IDEAS home Printed from https://ideas.repec.org/a/jsf/intjsf/v8y2013i2p95-111.html
   My bibliography  Save this article

Employment Effects of the Olympic Games in Atlanta 1996 Reconsidered

Author

Listed:
  • Arne Feddersen

    () (University of Southern Denmark)

  • Wolfgang Maennig

    () (University of Hamburg)

Abstract

This paper investigates the regional economic impact of the 1996 Olympic Games in Georgia. It questions the findings of Hotchkiss, Moore, and Zobay (2003), who identify significant positive effects of the Olympics on employment in Georgia/USA by first challenging their approach that used a level shift model with no trend inclusion. Second, the original trend regressions are modified to capture spline trend shifts. Third, a nonparametric identification strategy using complex continuous treatment measures extends the original study. After controlling for the two concerns and extending the empirical strategy, this paper is not able to reject the hypothesis that there was no employment boost in Georgia caused by the Olympics.

Suggested Citation

  • Arne Feddersen & Wolfgang Maennig, 2013. "Employment Effects of the Olympic Games in Atlanta 1996 Reconsidered," International Journal of Sport Finance, Fitness Information Technology, vol. 8(2), pages 95-111, May.
  • Handle: RePEc:jsf:intjsf:v:8:y:2013:i:2:p:95-111
    as

    Download full text from publisher

    File URL: http://www.fitinfotech.com/IJSF/IJSFbackissueWVU.tpl
    Download Restriction: Full-text download requires subscription from FIT.

    As the access to this document is restricted, you may want to search for a different version of it.

    Citations

    Citations are extracted by the CitEc Project, subscribe to its RSS feed for this item.
    as


    Cited by:

    1. John C. Whitehead & Pamela Wicker, 2017. "Using Willingness to Travel to Estimate the Monetary Value of Intangible Benefits Derived from Active Sport Event Tourism," Working Papers 17-03, Department of Economics, Appalachian State University.
    2. repec:spr:schmbr:v:70:y:2018:i:1:d:10.1007_s41464-017-0044-9 is not listed on IDEAS
    3. Pamela Wicker & John C Whitehead & Daniel S Mason & Bruce K Johnson, 2017. "Public support for hosting the Olympic Summer Games in Germany: The CVM approach," Urban Studies, Urban Studies Journal Limited, vol. 54(15), pages 3597-3614, November.

    More about this item

    Keywords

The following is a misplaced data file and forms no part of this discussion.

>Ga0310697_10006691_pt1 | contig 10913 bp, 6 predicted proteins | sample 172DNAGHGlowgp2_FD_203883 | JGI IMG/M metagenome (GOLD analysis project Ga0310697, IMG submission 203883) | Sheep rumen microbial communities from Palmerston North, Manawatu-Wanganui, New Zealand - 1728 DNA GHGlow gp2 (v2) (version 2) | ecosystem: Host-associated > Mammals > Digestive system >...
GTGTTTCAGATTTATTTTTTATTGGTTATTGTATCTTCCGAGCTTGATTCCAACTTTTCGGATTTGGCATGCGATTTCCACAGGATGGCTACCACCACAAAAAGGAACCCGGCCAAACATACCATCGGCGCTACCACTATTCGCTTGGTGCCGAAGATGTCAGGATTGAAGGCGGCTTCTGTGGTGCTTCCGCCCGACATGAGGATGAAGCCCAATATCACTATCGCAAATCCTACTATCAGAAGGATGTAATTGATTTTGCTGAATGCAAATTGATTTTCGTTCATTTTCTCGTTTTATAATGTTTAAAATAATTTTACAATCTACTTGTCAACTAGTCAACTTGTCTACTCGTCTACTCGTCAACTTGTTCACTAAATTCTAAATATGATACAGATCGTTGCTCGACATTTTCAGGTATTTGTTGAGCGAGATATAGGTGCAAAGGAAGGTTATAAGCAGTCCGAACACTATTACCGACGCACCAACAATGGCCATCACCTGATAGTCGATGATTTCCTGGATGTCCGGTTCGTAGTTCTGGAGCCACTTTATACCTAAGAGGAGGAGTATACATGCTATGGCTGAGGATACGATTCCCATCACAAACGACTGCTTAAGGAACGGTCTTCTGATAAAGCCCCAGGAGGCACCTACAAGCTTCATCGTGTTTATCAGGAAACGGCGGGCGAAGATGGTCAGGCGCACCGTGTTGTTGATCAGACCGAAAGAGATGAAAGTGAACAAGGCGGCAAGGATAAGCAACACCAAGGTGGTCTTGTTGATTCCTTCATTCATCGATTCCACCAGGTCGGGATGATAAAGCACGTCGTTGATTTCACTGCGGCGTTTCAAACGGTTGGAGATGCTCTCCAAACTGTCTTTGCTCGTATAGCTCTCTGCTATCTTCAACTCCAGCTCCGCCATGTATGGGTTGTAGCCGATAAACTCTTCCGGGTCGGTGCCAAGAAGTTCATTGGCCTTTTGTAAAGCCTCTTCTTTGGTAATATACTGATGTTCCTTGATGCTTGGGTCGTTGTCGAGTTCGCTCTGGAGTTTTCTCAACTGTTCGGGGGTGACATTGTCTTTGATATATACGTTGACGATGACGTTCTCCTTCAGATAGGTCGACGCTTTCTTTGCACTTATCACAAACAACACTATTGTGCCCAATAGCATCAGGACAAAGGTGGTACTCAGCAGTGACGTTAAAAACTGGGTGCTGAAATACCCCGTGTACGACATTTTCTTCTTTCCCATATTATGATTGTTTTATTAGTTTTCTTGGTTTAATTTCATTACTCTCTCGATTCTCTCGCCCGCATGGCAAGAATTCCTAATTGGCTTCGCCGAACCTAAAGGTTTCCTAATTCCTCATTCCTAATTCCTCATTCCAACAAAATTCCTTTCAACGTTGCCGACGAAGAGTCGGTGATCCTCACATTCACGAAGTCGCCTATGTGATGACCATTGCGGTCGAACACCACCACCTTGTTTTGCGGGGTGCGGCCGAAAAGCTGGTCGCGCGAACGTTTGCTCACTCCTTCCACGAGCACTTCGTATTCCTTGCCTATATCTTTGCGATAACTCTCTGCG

Olympic Games; Atlanta 1996; sports economics; mega event; economic impact analysis;

    JEL classification:

    • L83 - Industrial Organization - - Industry Studies: Services - - - Sports; Gambling; Restaurants; Recreation; Tourism

    Statistics

    Access and download statistics

    Corrections

    All material on this site has been provided by the respective publishers and authors. You can help correct errors and omissions. When requesting a correction, please mention this item's handle: RePEc:jsf:intjsf:v:8:y:2013:i:2:p:95-111. See general information about how to correct material in RePEc.

    For technical questions regarding this item, or to correct its authors, title, abstract, bibliographic or download information, contact: (Victor Matheson). General contact details of provider: http://www.fitinfotech.com/ .

    If you have authored this item and are not yet registered with RePEc, we encourage you to do it here. This allows to link your profile to this item. It also allows you to accept potential citations to this item that we are uncertain about.

    We have no references for this item. You can help adding them by using this form .

    If you know of missing items citing this one, you can help us creating those links by adding the relevant references in the same way as above, for each refering item. If you are a registered author of this item, you may also want to check the "citations" tab in your RePEc Author Service profile, as there may be some citations waiting for confirmation.

    Please note that corrections may take a couple of weeks to filter through the various RePEc services.

    IDEAS is a RePEc service hosted by the Research Division of the Federal Reserve Bank of St. Louis . RePEc uses bibliographic data supplied by the respective publishers.